Theatre Review by Matthew Murray - March 14, 2013
Vanya and Sonia and Masha and Spike by Christopher Durange. Directed by Nicholas Martin. Scenic design by David Korins. Costume design by Emily Rebholz. Lighting design by Justin Townsend. Original music & sound design by Mark Bennett. Cast: Sigourney Weaver, David Hyde Pierce, with Kristine Nielsen, and Billy Magnussen, Shalita Grant, Genevieve Angelson.
After all, the first three characters named in the title are facing legitimately distress-inducing problems. Vanya and Sonia (David Hyde Pierce and Kristine Nielsen) are 50-something siblings still living together in their family's farm house in Bucks County, some years after the deaths of the parents of whom they were caretakers. With no other relationships, jobs, or hopes to call their own, they're entirely dependent on their sister Masha for their livelihood — and though she's a Hollywood star, she's fading and facing a bitterly lonely future. So, of course, when Masha (Sigourney Weaver) arrives for the weekend, dragging along her decades-younger boy-toy Spike (Billy Magnussen), selling the house to bolster her own sagging fortunes is naturally at the top of her agenda.
Yet there's no wallowing in despondency because no one recognizes it as such. True, the siblings are aware that their late community theatre–loving professor parents gave them the names they did because of the appreciation for Chekhov. But when Vanya and Sonia sit in their morning room every day soon after waking, and mull over the crucial questions of life ("Has the blue heron been at the pond yet this morning?", do their 10 or 11 cherry trees constitute an orchard?), they do so because doing so gives them comfort in a world that doesn't always otherwise make sense. (The effect of natural chaos on a pot of coffee, for example, will result in two smashed mugs before the first scene ends.)
As the action unfolds, we see even more why this centering ritual is important. Without it, how could they — or anyone — survive the prognosticating rantings of their psychic cleaning lady Cassandra (Shalita Grant), the existential threat of Masha dragging them to a costume party where they must all dress as different characters from Disney's Snow White, Vanya fulfilling his dream of writing a play about a molecule pondering existence after the destruction of Earth, or Sonia entertaining a phone call from the only man who has apparently ever liked her for her personality? As scripted, directed (with crisp assurance by Nicholas Martin), and designed (sunnily, by David Korins on sets, Emily Rebholz on costumes, and Justin Townsend on lights), these are all real-world concerns given pungent, urgent form.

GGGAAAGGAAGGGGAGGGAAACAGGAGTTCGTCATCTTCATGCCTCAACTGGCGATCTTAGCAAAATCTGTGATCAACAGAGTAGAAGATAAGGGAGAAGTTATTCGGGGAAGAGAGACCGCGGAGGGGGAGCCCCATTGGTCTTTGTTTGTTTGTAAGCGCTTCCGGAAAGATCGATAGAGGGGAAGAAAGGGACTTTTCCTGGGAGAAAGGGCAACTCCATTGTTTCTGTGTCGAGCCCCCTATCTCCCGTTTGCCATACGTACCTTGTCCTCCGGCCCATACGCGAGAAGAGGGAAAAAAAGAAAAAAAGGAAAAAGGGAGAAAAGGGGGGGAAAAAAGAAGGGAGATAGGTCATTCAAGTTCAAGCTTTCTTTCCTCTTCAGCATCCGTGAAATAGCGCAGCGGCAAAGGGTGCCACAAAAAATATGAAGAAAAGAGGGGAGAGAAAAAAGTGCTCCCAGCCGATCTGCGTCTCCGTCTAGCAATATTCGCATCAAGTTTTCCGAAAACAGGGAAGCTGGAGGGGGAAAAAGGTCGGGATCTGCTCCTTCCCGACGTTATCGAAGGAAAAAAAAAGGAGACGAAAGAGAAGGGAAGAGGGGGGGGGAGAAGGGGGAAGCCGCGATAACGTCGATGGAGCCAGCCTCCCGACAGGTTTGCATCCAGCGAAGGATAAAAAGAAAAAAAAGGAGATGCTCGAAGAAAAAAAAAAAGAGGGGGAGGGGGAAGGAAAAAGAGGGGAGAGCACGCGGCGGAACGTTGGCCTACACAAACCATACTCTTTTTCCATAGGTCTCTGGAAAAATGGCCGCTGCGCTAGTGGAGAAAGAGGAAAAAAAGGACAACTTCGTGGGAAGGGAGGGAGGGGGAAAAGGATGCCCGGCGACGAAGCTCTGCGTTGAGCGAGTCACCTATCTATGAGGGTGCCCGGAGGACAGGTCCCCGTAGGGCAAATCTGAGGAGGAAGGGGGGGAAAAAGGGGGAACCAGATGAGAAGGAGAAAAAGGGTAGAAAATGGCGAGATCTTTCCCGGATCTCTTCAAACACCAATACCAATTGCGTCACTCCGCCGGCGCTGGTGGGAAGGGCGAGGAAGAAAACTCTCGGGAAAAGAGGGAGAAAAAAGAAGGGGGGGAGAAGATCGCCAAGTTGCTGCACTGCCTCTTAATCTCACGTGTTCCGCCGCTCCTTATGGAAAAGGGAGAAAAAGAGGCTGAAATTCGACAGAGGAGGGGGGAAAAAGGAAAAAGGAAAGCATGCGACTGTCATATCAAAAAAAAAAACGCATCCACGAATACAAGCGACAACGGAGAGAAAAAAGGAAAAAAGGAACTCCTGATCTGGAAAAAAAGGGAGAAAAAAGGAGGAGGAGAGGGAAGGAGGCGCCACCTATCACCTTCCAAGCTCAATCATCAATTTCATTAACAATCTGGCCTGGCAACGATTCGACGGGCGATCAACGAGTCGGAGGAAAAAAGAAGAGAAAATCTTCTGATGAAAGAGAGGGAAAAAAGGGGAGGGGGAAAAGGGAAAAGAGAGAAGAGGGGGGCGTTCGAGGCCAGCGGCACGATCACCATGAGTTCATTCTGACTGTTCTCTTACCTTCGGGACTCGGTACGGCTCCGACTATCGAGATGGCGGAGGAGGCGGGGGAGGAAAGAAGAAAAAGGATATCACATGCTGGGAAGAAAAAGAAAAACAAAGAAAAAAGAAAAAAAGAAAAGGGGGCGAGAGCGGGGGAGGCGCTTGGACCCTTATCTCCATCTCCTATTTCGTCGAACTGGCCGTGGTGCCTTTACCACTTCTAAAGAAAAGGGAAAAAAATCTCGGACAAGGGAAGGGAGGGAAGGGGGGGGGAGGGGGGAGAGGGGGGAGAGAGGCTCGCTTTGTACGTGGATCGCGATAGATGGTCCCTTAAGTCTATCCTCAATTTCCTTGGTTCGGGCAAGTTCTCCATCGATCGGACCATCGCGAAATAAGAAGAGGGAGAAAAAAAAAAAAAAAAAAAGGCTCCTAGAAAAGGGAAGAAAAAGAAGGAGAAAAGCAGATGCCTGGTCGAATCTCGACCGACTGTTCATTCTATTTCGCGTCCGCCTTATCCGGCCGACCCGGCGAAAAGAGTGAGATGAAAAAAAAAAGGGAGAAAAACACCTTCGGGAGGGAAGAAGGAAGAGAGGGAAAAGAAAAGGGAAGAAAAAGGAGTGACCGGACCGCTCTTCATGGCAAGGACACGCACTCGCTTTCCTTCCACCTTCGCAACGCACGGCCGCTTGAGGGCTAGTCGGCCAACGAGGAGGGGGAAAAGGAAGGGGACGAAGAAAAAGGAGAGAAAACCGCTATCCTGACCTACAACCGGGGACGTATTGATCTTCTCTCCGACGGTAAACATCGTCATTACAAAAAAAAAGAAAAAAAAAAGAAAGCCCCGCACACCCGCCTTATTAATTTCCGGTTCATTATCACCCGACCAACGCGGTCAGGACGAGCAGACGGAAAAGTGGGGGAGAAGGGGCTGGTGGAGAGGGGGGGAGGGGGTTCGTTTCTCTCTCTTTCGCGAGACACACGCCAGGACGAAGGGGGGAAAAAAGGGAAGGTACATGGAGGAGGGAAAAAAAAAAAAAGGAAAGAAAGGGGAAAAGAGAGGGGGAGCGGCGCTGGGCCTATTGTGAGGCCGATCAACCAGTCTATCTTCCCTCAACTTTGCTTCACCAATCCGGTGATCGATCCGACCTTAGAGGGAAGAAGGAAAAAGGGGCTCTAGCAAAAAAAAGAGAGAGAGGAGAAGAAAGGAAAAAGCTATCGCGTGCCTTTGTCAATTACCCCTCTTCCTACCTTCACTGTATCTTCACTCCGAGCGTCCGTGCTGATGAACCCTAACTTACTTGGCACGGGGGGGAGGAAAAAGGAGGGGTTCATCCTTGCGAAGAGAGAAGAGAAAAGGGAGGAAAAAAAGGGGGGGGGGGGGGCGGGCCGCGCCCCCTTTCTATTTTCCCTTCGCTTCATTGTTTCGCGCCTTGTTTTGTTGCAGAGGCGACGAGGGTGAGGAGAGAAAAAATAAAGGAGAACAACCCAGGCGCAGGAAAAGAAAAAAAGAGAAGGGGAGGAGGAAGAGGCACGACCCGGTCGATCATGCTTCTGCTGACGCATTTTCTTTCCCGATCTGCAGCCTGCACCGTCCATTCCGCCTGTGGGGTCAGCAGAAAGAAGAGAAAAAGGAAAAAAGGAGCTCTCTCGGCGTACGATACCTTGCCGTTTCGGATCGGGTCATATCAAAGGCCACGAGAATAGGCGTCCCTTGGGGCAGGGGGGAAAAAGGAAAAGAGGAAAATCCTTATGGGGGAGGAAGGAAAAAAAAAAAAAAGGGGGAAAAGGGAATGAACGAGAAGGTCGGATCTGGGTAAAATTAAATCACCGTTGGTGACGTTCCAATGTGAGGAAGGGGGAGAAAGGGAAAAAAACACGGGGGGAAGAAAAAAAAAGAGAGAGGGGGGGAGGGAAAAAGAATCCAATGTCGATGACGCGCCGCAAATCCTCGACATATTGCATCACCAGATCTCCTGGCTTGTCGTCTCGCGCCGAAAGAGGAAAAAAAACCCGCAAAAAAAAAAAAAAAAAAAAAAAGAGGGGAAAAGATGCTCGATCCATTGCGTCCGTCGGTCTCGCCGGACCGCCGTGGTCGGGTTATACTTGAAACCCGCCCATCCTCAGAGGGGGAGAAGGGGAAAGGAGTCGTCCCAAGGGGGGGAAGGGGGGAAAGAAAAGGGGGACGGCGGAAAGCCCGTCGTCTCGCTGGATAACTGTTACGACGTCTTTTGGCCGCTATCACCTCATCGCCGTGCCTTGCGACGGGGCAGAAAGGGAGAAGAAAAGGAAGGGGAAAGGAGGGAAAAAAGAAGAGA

The actors' portrayals strike tones right in line with these. Vanya's epic excoriation of America's newfound lack of shared culture gives Hyde Pierce a high-octane outlet for the helpless neuroticism he's so gifted at embodying. (And his application of energy has greatly improved since Lincoln Center, making the scene necessary in a way it wasn't before.) Weaver has found new depths of feeling beneath Masha's plastic and plastic-surgery façade that imbue her various jags of whining (about Sonia's Maggie-Smith-as-Evil-Queen costume) or sobbing (about her questionable romantic and employment prospects) with haunting overtones. Magnussen's magnetic vacuousness, Angelson's doe-eyed hanging-on, and Grant's manic fortune all shine almost as brightly themselves.
Nielsen, however, remains both the play's most prominent funny bone and its most visible heart. Her dazed expressions as she struggles to make sense of the many nuances of her bubbling life are giddy, her Maggie Smith vocalizing and über-sweeping arm movements priceless. But when she entertains that phone call after the party, and must confront the possibility of upending everything she's held onto for more than five decades, she'll also break your heart with her alternating evocations of optimism and terror.
That's when Sonia learns that making a decision at a real crossroads is never as simple or as encouraging as you might think. But it is important — and she, Vanya, and Masha are all eventually poised to discover that taking control, whatever the consequences may be, can indeed be its own reward. Argue all you want about whether Chekhov would have approved of this spin on his work. When you're watching Vanya and Sonia and Masha and Spike, Durang tries to convince you that its by turns hilarious and insightful observations are as relevant as The Seagull or Three Sisters. Even if you're not sure Sonia is the wild turkey she identifies with or that that storied blue heron will ever arrive, it's pretty difficult to disagree.